I’m reading and listening attentively at the moment to the discussion about when the COVID 19 vaccination will commence its rollout in Australia. Especially as the European Union (EU) as one of our suppliers is muttering about limits and tariffs in delivering promised doses of the vaccines. It’s a fascinating conversation, and one through which I can’t help but wonder if the EU (and other suppliers?) are stalling? And might this be because Australia has done so well in containing the virus, that we have slipped, and are continuing to slip down the priority list?
It’s an interesting thought and one that I hope is not connected to our progress (or lack thereof) on factors such as setting climate change targets? Because here, the waters immediately begin to muddy as party politics threaten to direct our receiving the vaccines as conditional terms and arrangements arise. It seems to me that because we have achieved such extraordinarily good results in suppressing the virus, we have become victims of our own success.
I am reminded of a small but amazingly effective ministry that one of my churches contributed to: the community’s annual agricultural show. We staffed the ‘Lost Children’s’ tent. If children became separated from their parents or carers, and vice versa, our tent was a place of refuge for children or parents to come and wait in safety to be reunited with loved ones. We provided water, snacks and simple craft activities before sending the children off with an illustrated storybook of ‘The Lost Sheep’.
Located next door to the Show’s public address system, we could access that room for announcements when required that related to lost or found children. During the many years of this ministry, I’d like to think that we became pretty good at what we offered to the community and, with increasing access to mobile phone coverage, we did better and better in the ministry. To the point that it became something of a positive, though ironic reflection, that our success grew as numbers of people accessing the ministry dwindled! That was indeed our ‘price of success’!
So, as I continue to think about our nation’s possible ‘price of success’, let’s not allow this possibility to dent encouragement of our nation and each other as we say “Well done Australians everywhere, by complying to the directions of federal and state governments, we did it! We have pretty well overcome the pandemic! We have now become the envy of most of the rest of the world!” And I give thanks to God, governments of all persuasions and people everywhere for working together to suppress the pandemic.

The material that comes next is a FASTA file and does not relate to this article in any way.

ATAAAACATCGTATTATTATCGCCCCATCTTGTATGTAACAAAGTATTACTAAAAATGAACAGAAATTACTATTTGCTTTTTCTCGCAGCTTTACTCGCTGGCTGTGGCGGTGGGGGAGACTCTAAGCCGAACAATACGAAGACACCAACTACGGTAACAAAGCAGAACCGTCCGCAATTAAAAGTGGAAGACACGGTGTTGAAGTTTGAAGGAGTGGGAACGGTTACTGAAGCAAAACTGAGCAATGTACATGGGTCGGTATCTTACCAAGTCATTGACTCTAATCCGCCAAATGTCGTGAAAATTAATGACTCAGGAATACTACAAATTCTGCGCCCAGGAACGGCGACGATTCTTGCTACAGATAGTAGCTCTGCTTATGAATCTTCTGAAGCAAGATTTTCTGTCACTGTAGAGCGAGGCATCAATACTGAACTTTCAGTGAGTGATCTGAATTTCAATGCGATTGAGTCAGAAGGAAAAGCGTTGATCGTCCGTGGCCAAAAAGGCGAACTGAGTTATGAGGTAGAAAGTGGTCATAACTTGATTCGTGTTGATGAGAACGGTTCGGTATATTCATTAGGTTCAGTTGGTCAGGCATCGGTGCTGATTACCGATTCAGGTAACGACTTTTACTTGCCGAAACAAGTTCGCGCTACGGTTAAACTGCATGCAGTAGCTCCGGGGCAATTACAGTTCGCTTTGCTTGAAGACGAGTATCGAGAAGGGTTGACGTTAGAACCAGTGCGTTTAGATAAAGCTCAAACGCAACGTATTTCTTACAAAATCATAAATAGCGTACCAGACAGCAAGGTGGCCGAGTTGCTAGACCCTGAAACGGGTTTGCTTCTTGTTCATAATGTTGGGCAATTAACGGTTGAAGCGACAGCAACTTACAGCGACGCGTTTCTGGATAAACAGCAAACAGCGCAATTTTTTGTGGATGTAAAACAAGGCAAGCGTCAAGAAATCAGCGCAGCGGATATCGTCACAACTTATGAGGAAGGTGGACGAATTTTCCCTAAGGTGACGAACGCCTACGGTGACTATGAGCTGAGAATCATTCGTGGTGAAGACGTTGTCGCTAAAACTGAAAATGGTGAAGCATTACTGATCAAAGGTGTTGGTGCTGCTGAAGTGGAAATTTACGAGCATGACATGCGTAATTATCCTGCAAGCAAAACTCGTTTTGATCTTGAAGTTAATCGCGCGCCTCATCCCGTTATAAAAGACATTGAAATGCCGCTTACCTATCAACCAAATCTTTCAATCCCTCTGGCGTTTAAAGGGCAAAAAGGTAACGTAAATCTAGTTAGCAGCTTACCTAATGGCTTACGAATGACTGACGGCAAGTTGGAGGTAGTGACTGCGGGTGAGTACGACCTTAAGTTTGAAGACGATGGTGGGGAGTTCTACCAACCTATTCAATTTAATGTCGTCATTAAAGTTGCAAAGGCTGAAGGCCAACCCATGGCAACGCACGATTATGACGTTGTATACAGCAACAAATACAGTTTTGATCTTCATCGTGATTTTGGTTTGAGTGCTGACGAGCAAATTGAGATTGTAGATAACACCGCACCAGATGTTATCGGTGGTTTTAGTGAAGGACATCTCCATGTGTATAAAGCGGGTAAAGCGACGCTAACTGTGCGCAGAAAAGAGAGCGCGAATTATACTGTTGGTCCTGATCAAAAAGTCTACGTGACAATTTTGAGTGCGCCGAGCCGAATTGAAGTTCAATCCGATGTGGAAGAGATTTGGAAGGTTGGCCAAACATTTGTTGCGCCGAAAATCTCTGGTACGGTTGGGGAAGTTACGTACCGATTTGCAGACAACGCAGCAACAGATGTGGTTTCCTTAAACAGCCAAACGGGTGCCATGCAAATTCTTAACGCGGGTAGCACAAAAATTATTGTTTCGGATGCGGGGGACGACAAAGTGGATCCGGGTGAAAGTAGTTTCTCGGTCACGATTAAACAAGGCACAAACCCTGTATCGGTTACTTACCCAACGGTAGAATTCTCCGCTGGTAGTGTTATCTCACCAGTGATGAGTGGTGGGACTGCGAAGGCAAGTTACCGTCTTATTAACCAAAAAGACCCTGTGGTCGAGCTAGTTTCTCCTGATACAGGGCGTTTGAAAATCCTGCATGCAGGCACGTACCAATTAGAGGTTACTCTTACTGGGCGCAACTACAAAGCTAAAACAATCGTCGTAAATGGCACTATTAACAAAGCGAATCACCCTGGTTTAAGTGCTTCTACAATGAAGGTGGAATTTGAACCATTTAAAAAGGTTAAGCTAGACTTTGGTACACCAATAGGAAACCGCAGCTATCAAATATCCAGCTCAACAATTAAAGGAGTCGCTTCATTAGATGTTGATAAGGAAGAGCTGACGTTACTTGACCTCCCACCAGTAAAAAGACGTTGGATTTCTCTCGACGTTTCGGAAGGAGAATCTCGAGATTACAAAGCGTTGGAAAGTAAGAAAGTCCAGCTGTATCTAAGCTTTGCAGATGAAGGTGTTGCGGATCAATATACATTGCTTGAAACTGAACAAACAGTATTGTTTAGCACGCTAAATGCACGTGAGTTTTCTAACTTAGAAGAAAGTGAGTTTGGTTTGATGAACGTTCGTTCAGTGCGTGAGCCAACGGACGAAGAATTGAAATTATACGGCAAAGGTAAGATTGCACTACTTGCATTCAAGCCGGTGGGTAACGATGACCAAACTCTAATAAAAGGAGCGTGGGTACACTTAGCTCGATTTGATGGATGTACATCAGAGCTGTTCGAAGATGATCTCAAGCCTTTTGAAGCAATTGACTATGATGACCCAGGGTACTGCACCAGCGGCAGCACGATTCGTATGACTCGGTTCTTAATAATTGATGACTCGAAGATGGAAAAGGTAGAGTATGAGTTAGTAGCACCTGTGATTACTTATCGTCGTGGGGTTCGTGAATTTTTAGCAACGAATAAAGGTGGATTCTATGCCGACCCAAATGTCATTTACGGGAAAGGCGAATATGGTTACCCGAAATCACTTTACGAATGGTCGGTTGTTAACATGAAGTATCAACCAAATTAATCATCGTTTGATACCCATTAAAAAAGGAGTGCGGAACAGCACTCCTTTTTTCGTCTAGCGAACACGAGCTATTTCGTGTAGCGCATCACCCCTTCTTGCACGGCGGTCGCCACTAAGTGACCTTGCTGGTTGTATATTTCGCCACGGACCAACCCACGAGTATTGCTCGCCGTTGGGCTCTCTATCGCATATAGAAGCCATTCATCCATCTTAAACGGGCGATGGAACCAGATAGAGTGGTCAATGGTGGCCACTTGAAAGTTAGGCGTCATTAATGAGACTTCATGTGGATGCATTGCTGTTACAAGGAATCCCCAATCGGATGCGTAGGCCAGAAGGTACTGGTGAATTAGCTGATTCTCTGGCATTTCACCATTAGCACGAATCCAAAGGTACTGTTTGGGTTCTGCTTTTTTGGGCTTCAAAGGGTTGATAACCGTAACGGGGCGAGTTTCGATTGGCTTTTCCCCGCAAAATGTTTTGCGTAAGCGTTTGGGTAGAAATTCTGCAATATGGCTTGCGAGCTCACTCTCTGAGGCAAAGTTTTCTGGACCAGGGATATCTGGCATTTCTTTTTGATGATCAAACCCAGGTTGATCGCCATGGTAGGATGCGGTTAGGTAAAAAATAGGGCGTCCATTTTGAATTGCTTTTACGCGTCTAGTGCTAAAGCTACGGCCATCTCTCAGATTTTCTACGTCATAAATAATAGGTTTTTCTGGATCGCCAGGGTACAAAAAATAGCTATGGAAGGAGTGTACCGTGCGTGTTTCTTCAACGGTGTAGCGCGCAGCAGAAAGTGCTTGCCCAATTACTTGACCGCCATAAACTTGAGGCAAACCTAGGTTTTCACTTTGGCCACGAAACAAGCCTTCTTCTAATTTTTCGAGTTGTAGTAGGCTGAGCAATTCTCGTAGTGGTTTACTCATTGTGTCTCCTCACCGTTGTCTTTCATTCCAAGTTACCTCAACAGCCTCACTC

As we encourage one another, I am proud too, of the fact that Australia is committed to funding and distributing COVID 19 vaccines throughout the island nations of our Pacific neighbours. Thus I am concerned, not so much for us, but for our friends across the Pacific who rely so much on tourism for their national income. I am also concerned that their health systems simply would not cope if this (or another) pandemic was to break out and take hold if/when they are forced to open their borders more widely. And, as for the continent of Africa?
I simply can’t allow my mind to go there. I am consoled only by the fact that the pandemic has not uniformly affected the whole continent. But neither can I remain at ease when I contemplate the severity with which some African leaders forced cruelly repressive practices upon their peoples to control the virus. Yes, while some testing for the virus has been undertaken, numbers remain extremely low only because so few people were able to pay the extravagant price required in order to be tested.
Therefore, I urge people everywhere to join me in prayer for the World Health Organization (WHO), World Leaders, Scientists, Researchers and Pharmaceutical Companies across the world to consider the needs of all people equally. To overcome this and any future pandemic we need a truly international, utterly humanitarian and governmentally bi-partisan approach to the care of our world’s greatest asset – and that is humanity.
From the wealthiest cities to the most remote villages across the world, I am pleading for nations and governments to undertake the most humane and generous approach to vaccinating people where possible. To do this, we need to view the world as God does. We are His children; created in His image and of all people are of equal importance to Him. How do I know this? Because God’s Word could not be any clearer than this:
“God so loved the world that he gave His one and only Son so that everyone who believes in Him should not perish but have eternal life. God sent His Son into the world not to judge the world, but to save the world through Him.” (John 3:16-17 NLT)
So, let’s continue to give thanks to God for our success – and to pray for success internationally in overcoming the pandemic equally across the rest of the world.
Glynis Dickins has ministered in churches across the north-eastern suburbs of Melbourne. Living through isolation with her husband Richard, she spends time reading, writing, knitting and walking their much loved chocolate lab x pointer doggie, Boomer.